We can’t be too quick to rush on to Easter and its resurrection celebration. Lent has begun, and we need to live for a little while in this dark place between Ash Wednesday’s ashes and Maundy Thursday’s bread and cup.
Lent is a time to reckon with the reality of the darkness. We do so with hope, because the season ends in Easter, in resurrection, in new life. But we can be raised to new life only if we have first died to the old one. That is the challenge, and the gift of Lent.
Lent gives us the opportunity to create space in our lives for God. When we stop to listen we may hear God calling us to repent of our sin. The cross of ashes on our foreheads that marks the beginning of Lent is no accident; in the Old Testament, people mourned their sin and repented of it in “sackcloth and ashes.” The liturgical color of the season—purple, the color of repentance—is another reminder. And in some traditions, the celebrant says, ‘Repent and believe the gospel!’”—those words we heard Jesus say in Mark 1:15—when imposing the ashes.
For Christians, sin encompasses all in our lives that separates us from Christ. Often these sins are so habitual, so deeply ingrained in our personalities that they’ve become part of who we are and we no longer see them as sin. I, for instance (meaning Kimberlee), am prone to envy, despair and self-pity. These sins consistently pull my focus off Christ and onto myself, and I need repeatedly to repent of these habits of thought and heart.
Unfortunately, the word “repentance” often leaves a bad taste in people’s mouths, and conjures up images of beating oneself up. I used to think of repentance this way too. As an adolescent, I thought it meant reciting unhealthy mantras to convince myself of my own unworthiness (as if I needed to be convinced). As a young adult, I rejected repentance altogether, thinking it damaging to my fragile sense of self-worth. And then, the summer I turned 30, I had my first experience of true repentance.
Every day for an entire month, as I journaled, prayed and read the lectionary, God peeled away layers of myself. For the first time, I saw my envy, despair and self-pity not as personality quirks, but as sins. I knew, more deeply than I’d ever known, that I had failed—failed to love my friends, my husband, my son, myself; failed to pray when I had said I would; failed to notice the good gift that was my life. Instead, I had complained and whined and been ungrateful and ungracious. I felt deeply convicted of my sins.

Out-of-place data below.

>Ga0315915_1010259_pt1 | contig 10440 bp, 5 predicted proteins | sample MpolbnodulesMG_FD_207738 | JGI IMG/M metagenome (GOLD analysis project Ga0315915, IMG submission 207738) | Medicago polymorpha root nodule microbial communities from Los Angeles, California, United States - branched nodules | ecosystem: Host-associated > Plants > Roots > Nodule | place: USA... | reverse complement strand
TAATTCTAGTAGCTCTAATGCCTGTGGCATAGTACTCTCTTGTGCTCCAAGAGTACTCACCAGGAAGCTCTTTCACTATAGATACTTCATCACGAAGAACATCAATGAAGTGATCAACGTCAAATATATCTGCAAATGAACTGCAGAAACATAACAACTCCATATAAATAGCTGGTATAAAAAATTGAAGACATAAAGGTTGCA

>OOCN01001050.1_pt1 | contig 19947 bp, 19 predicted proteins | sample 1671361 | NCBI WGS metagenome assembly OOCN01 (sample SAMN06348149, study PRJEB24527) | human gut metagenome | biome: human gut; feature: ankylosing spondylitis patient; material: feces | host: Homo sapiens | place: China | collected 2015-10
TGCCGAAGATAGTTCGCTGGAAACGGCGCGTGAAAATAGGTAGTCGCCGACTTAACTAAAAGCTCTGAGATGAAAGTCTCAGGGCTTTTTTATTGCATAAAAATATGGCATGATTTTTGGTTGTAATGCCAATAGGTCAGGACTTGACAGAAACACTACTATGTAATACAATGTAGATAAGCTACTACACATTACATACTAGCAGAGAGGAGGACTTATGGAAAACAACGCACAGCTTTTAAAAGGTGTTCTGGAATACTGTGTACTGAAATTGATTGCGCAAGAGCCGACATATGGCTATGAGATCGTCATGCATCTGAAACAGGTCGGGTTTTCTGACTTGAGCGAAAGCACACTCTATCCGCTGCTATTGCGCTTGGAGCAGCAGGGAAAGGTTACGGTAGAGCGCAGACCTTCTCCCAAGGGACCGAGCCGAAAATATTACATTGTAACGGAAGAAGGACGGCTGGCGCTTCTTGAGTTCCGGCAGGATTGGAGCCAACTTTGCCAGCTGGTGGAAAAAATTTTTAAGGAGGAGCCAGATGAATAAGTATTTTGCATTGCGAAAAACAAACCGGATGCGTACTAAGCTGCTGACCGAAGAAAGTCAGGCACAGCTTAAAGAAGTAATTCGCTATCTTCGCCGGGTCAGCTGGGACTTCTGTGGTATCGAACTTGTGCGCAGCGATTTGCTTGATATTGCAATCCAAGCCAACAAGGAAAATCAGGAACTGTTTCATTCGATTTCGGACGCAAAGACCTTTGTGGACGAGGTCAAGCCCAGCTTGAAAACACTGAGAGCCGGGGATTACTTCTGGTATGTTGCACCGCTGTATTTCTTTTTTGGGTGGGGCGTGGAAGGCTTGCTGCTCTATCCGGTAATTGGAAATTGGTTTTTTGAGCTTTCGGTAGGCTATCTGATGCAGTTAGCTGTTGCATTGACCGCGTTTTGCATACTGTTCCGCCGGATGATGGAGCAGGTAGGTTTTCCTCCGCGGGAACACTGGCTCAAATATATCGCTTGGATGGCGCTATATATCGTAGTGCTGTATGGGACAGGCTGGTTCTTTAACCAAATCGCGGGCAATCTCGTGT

But I did not feel despair. In fact, I felt freedom—and joy. I cried a lot, but they were tears of sorrow and gratitude. I was grateful that God was showing me all this wretchedness so I could repent of it, and leave it behind. Now I understood what St. Benedict meant when he called repentance “praying with tears” and why John the Baptist was calling people to repent.
We don’t have to beat ourselves up to repent. In fact, true repentance is the opposite: it frees us. When we repent, we acknowledge that we are in bondage to sin, and God frees us to live as the people we were meant to be. Repentance creates space in our lives; it allows us to hear the voice of God speaking to our hearts. We become reacquainted with our truest selves, the selves God created in his own image.
On Ash Wednesday, after I received the sign of the cross on my forehead, I felt Doug’s hand on the small of my back as he gently guided me to the side aisle, where two of our friends were standing. One of them held a plate of bread; the other, a chalice.
We sometimes say here, at Paris Presbyterian Church, these words as we celebrate communion: “the bread of life;” “the cup of salvation.” Jesus lived, and died, and rose again, that we might be a people of hope—not only in eternal life, but in the better, happier lives we can live today.
God, thank you for this season of Lent, and its reminders . . . that we can leave negative actions and thoughts and habits behind, that you continuously offer to forgive us and free us, to become more the people you want us to be, and we want to be. Thank you for walking with us, and carrying us, and helping us move in that direction. Amen.